This publication date doesn't match the date online!

We often get messages from authors and other members asking that we correct or update publishing dates that appear in our metadata. As has been mentioned in other posts in this category, we don’t update or edit our members’ metadata. But, luckily, we have some responsive members who will make those corrections once they’re alerted to them.

In this example, we received a ticket from one of our metadata users, Third Iron. They noticed that in a particular issue of a particular journal, most articles had not been updated to include the final print publication date.

What does that mean?

When an article is published online, ahead of print, it will likely have two different dates reflecting the online status of the article in the metadata record. An entire issue may be published online first, and then later, when it actually goes to print, that will be at a later date. When the articles from an issue are registered with Crossref, a member may just use the date of deposit (or when it appeared online) as the publication date.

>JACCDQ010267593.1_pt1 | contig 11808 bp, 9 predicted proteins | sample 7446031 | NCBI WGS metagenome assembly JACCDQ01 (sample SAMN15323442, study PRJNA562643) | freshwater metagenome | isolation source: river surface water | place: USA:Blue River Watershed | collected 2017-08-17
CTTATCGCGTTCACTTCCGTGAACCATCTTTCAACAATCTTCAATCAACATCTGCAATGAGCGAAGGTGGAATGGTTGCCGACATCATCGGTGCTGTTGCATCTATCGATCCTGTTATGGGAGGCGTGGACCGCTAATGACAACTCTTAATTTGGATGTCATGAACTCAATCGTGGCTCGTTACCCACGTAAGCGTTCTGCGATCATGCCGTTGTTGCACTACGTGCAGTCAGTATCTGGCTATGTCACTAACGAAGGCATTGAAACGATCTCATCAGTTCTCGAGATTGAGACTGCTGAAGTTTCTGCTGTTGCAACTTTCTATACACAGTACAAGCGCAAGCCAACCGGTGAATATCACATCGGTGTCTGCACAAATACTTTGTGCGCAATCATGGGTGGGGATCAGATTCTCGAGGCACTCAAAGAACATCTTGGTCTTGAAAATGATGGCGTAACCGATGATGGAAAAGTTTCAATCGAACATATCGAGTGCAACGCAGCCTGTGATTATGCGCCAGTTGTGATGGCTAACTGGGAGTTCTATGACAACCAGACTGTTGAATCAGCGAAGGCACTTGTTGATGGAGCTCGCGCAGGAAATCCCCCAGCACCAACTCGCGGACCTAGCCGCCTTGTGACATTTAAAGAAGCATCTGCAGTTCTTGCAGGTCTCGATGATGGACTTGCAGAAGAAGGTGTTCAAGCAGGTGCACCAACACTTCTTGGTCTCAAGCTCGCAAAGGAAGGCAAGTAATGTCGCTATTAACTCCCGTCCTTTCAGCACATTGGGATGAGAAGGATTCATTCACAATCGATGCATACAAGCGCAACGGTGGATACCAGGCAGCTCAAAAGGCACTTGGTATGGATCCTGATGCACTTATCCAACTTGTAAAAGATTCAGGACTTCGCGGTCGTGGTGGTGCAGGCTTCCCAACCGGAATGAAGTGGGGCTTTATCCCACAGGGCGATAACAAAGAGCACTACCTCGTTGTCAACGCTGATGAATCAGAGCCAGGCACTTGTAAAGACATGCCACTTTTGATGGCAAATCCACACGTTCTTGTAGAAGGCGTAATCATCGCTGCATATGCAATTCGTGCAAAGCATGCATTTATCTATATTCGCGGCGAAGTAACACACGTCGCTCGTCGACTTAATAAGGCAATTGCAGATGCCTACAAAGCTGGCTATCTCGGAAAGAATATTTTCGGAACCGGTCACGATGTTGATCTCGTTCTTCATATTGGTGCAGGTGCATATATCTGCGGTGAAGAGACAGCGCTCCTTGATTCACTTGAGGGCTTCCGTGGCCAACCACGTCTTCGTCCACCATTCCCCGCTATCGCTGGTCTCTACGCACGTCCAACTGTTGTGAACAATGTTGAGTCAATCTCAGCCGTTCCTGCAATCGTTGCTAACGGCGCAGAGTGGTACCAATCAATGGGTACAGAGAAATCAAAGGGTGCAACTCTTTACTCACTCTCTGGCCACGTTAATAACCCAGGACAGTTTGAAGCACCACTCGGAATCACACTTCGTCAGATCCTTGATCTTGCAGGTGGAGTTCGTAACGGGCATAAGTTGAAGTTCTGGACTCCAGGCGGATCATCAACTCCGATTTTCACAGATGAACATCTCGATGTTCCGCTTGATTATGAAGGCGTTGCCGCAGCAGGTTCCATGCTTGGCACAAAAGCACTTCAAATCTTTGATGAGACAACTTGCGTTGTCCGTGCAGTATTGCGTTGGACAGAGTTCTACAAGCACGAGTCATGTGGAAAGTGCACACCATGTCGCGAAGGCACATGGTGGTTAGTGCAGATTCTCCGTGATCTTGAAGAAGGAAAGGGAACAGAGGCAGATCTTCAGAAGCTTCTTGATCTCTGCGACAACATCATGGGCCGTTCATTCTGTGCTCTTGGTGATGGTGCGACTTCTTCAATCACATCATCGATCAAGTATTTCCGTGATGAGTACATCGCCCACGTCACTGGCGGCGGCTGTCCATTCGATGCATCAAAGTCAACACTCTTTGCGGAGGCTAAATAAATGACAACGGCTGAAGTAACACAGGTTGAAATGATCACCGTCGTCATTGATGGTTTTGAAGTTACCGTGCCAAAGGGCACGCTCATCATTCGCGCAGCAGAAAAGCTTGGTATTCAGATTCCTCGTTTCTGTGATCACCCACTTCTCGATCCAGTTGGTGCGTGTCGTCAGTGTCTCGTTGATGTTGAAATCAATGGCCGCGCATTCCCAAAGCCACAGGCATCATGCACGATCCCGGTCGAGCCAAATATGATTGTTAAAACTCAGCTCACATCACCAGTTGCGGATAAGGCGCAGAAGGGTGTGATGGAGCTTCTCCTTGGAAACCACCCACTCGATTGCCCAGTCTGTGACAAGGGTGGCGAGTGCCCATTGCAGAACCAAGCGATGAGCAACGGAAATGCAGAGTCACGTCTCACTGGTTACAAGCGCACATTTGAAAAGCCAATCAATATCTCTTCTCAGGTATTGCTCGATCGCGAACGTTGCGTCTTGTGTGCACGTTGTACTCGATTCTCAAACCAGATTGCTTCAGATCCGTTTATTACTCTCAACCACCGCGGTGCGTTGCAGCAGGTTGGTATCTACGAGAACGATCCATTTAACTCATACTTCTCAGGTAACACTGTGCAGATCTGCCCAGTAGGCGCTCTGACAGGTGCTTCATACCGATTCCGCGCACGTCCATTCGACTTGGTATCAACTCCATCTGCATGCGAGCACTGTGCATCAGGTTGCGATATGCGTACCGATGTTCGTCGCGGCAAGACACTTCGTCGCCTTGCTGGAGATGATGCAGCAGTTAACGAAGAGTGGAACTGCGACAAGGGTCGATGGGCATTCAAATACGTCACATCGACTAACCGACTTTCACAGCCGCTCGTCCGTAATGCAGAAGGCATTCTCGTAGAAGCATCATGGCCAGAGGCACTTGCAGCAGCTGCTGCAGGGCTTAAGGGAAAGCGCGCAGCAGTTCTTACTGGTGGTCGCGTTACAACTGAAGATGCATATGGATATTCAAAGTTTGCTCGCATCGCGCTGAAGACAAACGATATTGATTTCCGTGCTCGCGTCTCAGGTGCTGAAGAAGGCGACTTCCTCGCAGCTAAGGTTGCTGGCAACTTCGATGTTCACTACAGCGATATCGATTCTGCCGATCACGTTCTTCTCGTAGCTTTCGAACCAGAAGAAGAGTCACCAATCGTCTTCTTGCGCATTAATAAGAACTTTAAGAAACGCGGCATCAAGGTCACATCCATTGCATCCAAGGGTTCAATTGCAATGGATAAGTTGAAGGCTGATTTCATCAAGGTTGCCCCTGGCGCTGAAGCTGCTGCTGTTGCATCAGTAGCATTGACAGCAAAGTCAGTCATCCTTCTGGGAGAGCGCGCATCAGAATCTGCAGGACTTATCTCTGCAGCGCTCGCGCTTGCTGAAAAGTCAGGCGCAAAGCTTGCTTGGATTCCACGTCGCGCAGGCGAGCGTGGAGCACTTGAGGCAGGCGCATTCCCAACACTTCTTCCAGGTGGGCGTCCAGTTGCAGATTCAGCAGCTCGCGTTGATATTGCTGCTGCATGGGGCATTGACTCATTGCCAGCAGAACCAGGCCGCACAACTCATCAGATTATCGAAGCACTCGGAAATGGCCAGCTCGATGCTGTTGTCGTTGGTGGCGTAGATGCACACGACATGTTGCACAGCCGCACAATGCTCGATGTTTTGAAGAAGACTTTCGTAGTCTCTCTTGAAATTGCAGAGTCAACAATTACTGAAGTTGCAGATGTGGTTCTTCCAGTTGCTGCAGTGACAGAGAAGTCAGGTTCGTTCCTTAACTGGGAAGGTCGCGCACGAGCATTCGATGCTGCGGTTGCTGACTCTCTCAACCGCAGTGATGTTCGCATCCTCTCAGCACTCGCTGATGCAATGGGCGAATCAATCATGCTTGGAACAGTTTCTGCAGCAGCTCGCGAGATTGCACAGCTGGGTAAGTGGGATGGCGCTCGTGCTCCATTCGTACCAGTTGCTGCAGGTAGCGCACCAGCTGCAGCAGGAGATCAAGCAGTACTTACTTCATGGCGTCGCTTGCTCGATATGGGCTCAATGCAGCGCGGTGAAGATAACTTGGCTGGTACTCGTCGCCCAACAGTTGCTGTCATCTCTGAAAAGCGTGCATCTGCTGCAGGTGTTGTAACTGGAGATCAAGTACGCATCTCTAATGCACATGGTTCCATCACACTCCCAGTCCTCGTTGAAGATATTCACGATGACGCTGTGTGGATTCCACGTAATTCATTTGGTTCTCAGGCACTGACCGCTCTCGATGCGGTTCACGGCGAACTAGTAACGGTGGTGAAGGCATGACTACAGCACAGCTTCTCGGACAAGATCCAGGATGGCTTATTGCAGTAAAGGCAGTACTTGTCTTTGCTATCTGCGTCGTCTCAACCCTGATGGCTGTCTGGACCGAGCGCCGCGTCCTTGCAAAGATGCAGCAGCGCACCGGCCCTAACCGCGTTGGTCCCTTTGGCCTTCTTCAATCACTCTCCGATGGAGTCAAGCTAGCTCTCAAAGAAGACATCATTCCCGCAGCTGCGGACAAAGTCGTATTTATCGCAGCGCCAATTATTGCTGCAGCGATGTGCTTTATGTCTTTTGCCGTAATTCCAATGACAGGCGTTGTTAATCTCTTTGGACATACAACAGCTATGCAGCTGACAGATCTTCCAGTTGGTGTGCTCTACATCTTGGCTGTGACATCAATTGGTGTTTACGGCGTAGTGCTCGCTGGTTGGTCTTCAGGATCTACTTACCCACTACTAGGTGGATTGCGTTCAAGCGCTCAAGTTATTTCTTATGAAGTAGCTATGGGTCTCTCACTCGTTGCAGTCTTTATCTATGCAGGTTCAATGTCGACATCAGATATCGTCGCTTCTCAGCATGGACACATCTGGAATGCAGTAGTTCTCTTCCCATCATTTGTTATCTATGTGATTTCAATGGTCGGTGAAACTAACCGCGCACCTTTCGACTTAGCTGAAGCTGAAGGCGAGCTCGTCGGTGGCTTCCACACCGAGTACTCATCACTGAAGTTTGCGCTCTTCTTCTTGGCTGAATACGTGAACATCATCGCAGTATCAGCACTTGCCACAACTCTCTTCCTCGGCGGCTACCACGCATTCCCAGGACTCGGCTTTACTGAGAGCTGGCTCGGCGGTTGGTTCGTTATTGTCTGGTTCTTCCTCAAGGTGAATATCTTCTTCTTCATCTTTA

In our example, one of the articles in that issue was registered on 16 August 2021, and the publisher entered the metadata as follows:

Screenshot 2024-05-29 at 10.37.32 AM

Once the issue has gone to print and a print publication date is set, the publication date in their Crossref metadata ought to be updated as well.

In this example, the publisher forgot to go back and update this date in the metadata registered with Crossref. We received the message from Third Iron alerting us to this, and we got in touch with the publisher who quickly remedied the situation by re-depositing the DOIs from that particular issue of their journal and included the correct publication date, which is shown on their website.

Their new metadata for this article now looks like this:

Screenshot 2024-05-29 at 10.38.24 AM

As you can see, they didn’t merely change the print date, they edited the original date to be the online date and added a new print date to accurately reflect what they have published.

Cleaning up the metadata in this way better helps users locate articles that they’re searching for, increases discoverability, helps with citation matching, and creates a clear path to trace the provenance of an article.